Think protein and fat: Moderating carbohydrates in the diet, especially quickly digested carbohydrates such as white flour, white rice, potatoes, and high sugar products can help to curb sugar cravings.  Refined carbohydrates and sugar cause the blood sugar to rise rapidly, stimulating a large insulin release that then causes blood sugar to plummet.  To minimize this rapid rise and fall, control your carbohydrate portions, and pair carbohydrates with protein, healthy fats, and fiber.  These can slow down the release of blood sugar in your body and keep you full for longer. This is especially important at breakfast, so, for example, add minced raisins and nuts to your unsweetened oatmeal or pair your toast with an egg or unsweetened peanut butter rather than jam. Including healthy fats (fats do not raise blood sugar) such as nuts, seeds, avocado, and plant oils is especially helpful in curbing sugar cravings.
Decrease gradually:  Humans are hard-wired to love sugar. Sugar intake stimulates the release of hormones in the brain that help us feel pleasure and serenity. When you cut sugar out of your diet, you may find yourself in sugar withdrawal.  Try cutting back slowly. For instance, if you normally put two sugars in your coffee, try one for a time.  For your cereal and yogurt, mix half a serving of sweetened versions with unsweetened ones, and eventually move on to just using fresh fruits in plain yogurt or unsweetened cereals.  When you get sugar cravings, fight back.  Opt for a naturally sweet fruit or vegetable.  Sometimes we craves sweets when we are actually hungry, thirsty, or tired.  Try satisfying these needs in healthy ways and the sweets craving may go away.  Or, if it is a pick-me-up you are after, try doing something else you enjoy such as listening to music, going for a walk, or playing a game on your phone.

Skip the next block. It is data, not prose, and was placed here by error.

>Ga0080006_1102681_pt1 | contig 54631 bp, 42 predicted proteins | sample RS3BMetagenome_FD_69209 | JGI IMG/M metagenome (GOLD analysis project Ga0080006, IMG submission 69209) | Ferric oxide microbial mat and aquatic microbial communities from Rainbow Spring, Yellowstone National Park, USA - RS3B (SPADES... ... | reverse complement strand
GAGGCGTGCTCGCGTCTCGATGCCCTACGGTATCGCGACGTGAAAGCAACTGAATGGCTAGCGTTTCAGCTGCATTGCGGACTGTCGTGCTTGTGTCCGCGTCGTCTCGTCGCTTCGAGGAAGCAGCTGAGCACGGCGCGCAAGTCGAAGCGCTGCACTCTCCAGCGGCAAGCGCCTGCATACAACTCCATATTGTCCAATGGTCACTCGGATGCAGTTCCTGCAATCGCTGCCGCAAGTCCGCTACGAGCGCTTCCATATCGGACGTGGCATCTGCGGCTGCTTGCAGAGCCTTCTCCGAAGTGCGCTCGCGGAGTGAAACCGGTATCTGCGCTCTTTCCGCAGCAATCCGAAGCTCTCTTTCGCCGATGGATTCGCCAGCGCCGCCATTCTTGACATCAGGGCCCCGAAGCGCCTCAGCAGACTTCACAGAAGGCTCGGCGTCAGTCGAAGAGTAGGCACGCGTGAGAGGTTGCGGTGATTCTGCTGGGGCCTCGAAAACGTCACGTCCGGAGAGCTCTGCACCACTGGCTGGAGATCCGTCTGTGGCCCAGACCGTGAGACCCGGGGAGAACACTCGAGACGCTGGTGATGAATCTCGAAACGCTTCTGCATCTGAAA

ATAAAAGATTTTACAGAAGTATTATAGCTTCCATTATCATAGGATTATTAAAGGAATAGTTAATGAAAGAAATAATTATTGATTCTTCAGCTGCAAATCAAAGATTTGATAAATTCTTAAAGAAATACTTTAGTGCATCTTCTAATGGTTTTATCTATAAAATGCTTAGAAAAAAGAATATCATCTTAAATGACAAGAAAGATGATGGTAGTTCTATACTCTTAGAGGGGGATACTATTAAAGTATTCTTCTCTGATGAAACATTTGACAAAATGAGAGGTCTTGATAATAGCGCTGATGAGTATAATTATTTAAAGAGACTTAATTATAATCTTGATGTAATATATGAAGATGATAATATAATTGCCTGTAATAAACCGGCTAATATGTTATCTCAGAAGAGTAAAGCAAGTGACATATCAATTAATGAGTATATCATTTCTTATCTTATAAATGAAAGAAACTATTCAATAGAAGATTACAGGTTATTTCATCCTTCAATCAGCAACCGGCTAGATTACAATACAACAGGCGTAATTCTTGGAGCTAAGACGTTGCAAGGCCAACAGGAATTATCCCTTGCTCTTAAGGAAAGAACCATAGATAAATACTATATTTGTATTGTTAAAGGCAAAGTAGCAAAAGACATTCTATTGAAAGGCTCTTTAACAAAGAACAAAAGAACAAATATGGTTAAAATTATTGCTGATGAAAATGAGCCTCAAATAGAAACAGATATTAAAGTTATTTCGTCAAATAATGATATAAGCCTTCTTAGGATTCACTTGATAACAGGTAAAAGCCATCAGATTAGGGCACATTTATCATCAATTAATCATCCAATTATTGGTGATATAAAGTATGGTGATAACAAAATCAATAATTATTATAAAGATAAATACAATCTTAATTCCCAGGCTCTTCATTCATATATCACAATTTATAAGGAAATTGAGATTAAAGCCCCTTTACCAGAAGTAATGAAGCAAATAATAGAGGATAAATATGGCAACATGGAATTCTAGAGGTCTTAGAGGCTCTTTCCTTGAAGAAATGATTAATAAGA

Limit sugary treats to 1-2 times per week:  Pick a day or two a week to have the sugary treat you love most.  This will help you be deliberate about your choices and bypass many of those incidental treats we encounter - on the street, in the workplace, or in front of the TV.  Just knowing that you have a pre-planned treat to look forward to can help you avoid a good deal of sugar intake.  When you do have a treat, slowly savor each bite to maximize your satisfaction.